What is the government good for?
We don't make any thing anymore . We sell only raw materials car industry gone. And now no relavent education . That's it I'm afraid
Industry has reacted unkindly to Australia's decision to walk away from previous plans to teach digital technologies – including computation thinking – to all students from kindergarten until the fourth year of high school. A review of Australia's national curriculum, released yesterday, recommended that the recently-created …
Whilst ElReg rightly concentrates on the Technology syllabus, PDHPE, (thats PhysEd) and CAPA(The Arts) and Geography have been sent back for more work as well. The Big 4 (MESH) also need major work done on them. This is most true at Primary level - more needs teaching than there are hours available and something has to give especially in light of the fact that under the Gonski Act (Education Reform Act 2013) - the former government gave us 4 targets (3 of which relate to retention & indigenous education) the first of which is to rank in the top 5 for reading and arithmetic for PISA.
The technology assessor compared the proposed curriculum to curricula in countries that rank ahead of us (which at least the US, UK do not do) and the review report as whole said there needs to be more emphasis on teaching the basics of the 3Rs and more depth and fewer other subjects (The Arts were singled out as a "fewer" ). Now that ALL the curricula have been written & released everybody is trying to work out how to fit it all in.
Primary schools these days tend to do work on cross-curriculum projects in which they knock of dot points for various syllabuses in a unit of work (say design a playground for the school - english vocab, maths - area & science - suitable materials ,PD - suitable equipment to target muscles and perhaps look at a historical playgrounds for history). There are exceptions which are taught discretely - such as music, foreign languages(now also compulsory) and sport. Then let's not forget visits by the various Foundations promoting cybersafety, non smoking, activity, mental heath, antibullying, road safety, police talks, anti grafitti, danger of ingrown toenails(sorry made that last one up) - it would be difficult to carve out time for another subject.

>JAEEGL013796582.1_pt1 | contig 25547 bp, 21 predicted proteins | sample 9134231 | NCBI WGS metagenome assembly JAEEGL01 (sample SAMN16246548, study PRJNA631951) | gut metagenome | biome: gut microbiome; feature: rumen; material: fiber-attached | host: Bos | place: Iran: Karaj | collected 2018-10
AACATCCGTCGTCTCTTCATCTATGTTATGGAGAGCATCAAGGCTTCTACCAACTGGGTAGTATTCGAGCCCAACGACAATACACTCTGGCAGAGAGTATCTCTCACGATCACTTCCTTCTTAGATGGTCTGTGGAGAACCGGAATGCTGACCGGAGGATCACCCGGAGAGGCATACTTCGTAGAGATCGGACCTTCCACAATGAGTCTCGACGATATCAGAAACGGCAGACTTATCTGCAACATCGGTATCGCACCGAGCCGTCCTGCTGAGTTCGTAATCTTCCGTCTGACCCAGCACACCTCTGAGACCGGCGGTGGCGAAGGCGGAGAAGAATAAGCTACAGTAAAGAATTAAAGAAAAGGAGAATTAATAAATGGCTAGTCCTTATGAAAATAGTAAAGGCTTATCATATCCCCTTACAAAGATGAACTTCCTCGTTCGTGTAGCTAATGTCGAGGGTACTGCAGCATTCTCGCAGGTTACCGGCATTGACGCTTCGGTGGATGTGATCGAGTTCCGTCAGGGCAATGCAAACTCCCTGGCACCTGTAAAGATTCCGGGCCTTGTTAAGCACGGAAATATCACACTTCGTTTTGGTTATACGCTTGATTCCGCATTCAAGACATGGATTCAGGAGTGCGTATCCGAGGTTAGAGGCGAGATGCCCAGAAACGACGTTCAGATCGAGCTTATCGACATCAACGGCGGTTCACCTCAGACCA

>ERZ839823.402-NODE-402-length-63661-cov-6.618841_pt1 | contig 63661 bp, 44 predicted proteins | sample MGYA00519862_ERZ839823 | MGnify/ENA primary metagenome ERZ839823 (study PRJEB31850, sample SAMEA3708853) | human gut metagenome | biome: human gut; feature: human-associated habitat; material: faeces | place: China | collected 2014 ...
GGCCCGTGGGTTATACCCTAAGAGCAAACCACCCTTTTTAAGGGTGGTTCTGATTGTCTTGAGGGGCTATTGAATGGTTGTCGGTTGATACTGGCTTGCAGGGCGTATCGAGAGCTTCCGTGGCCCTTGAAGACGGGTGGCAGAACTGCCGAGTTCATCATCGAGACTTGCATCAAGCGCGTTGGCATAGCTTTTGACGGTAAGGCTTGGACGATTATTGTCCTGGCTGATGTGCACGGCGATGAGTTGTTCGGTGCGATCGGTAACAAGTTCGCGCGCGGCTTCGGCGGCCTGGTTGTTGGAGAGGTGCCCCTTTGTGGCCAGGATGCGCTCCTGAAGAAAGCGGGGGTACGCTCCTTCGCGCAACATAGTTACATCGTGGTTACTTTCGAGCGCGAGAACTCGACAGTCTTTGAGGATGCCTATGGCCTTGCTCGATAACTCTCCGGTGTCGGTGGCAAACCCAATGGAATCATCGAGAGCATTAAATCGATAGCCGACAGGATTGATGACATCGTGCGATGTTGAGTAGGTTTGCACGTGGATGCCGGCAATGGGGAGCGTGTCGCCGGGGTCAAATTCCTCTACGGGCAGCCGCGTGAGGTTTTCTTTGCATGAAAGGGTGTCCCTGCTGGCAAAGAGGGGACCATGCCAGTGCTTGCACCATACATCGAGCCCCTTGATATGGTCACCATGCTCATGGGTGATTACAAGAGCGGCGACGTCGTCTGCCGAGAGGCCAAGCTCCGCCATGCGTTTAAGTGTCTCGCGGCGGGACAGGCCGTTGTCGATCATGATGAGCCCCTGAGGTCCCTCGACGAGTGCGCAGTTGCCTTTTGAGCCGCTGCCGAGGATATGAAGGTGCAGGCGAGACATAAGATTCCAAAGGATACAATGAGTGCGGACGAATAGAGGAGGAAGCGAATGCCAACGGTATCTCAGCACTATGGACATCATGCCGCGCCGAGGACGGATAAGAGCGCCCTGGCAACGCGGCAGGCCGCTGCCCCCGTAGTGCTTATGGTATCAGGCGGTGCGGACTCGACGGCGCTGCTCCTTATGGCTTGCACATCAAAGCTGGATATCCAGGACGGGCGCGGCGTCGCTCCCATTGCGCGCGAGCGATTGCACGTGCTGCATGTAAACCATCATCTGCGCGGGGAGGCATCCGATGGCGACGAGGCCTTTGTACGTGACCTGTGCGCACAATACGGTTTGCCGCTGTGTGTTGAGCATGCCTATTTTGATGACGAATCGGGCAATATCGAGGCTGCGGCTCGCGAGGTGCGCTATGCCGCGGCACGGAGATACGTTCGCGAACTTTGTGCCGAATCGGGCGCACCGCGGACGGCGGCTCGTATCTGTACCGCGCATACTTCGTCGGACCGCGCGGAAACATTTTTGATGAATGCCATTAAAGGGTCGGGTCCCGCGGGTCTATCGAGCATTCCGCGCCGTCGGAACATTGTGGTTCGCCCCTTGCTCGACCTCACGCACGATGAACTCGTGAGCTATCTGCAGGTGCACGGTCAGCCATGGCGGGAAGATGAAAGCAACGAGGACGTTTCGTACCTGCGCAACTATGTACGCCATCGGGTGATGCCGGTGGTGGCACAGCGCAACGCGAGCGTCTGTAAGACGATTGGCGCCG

As a HS ICT teacher I was worried that a poor introduction in primary and stage 4 would be counter productive as it would kill interest in computing as a subject in later school years(stages 5 &6) and then university.
While I would like to see computation being taught earlier, I tend to agree that numeracy must come first. Discrete mathematics is the absolute foundation of our industry, which probably comes as a surprise to those who think that the only thing you need to know to be successful in IT these days is how to search Google or mash up a web site...
To my way of thinking it is better to do a few things really well than to be mediocre across the board. Lets get the kids to the point of understanding what they are reading, and able to perform the most basic mathematical calculations without the need for a calculator to pave the way for more advanced studies in cryptography, algorithm development and algebra.
Jumping in with both feet at primary school might suit the 1% of kids destined for Mensa, but the basic numeracy skills of the average Australian High School student are woefully inadequate at best and leave me worrying for our economic future..
Amen Mr Mac. I've met incoming physics PhD students who think that rounding a number to 3SF and then to 2SF is the same as rounding it to 2SF the first time, and who can't tell me how many integers lie on the range [0...10]. I am not joking. Teach them high-school maths and English, and then teach it to the little buggers again until they pay attention.
Any time I see someone blame both teachers and the educational bureaucracy, I think, "well, that's someone who likes ranting and who understands nothing about education or learning."
I'm not a teacher but my daughter is and I've worked for years alongside ex-teachers on an education product for teacher support.
Firstly, Teachers have very little say in curriculum design, especially in this era of attempted nationalism.
I also agree with some of the other comments already on this thread - you don't get students to learn how to use tools by having a separate curriculum. Improving the digital tools and and techniques available for use within other subjects is key to adoption and developing the attitude that using these tools is useful and natural.
This is the result of the federal Liberal review by Donnley and Wiltshire (dickheads). There will now be intense lobbying and responses from independent systems and state government departments. I get this stuff at high volume from my squeeze who does Curriculum for independent schools.
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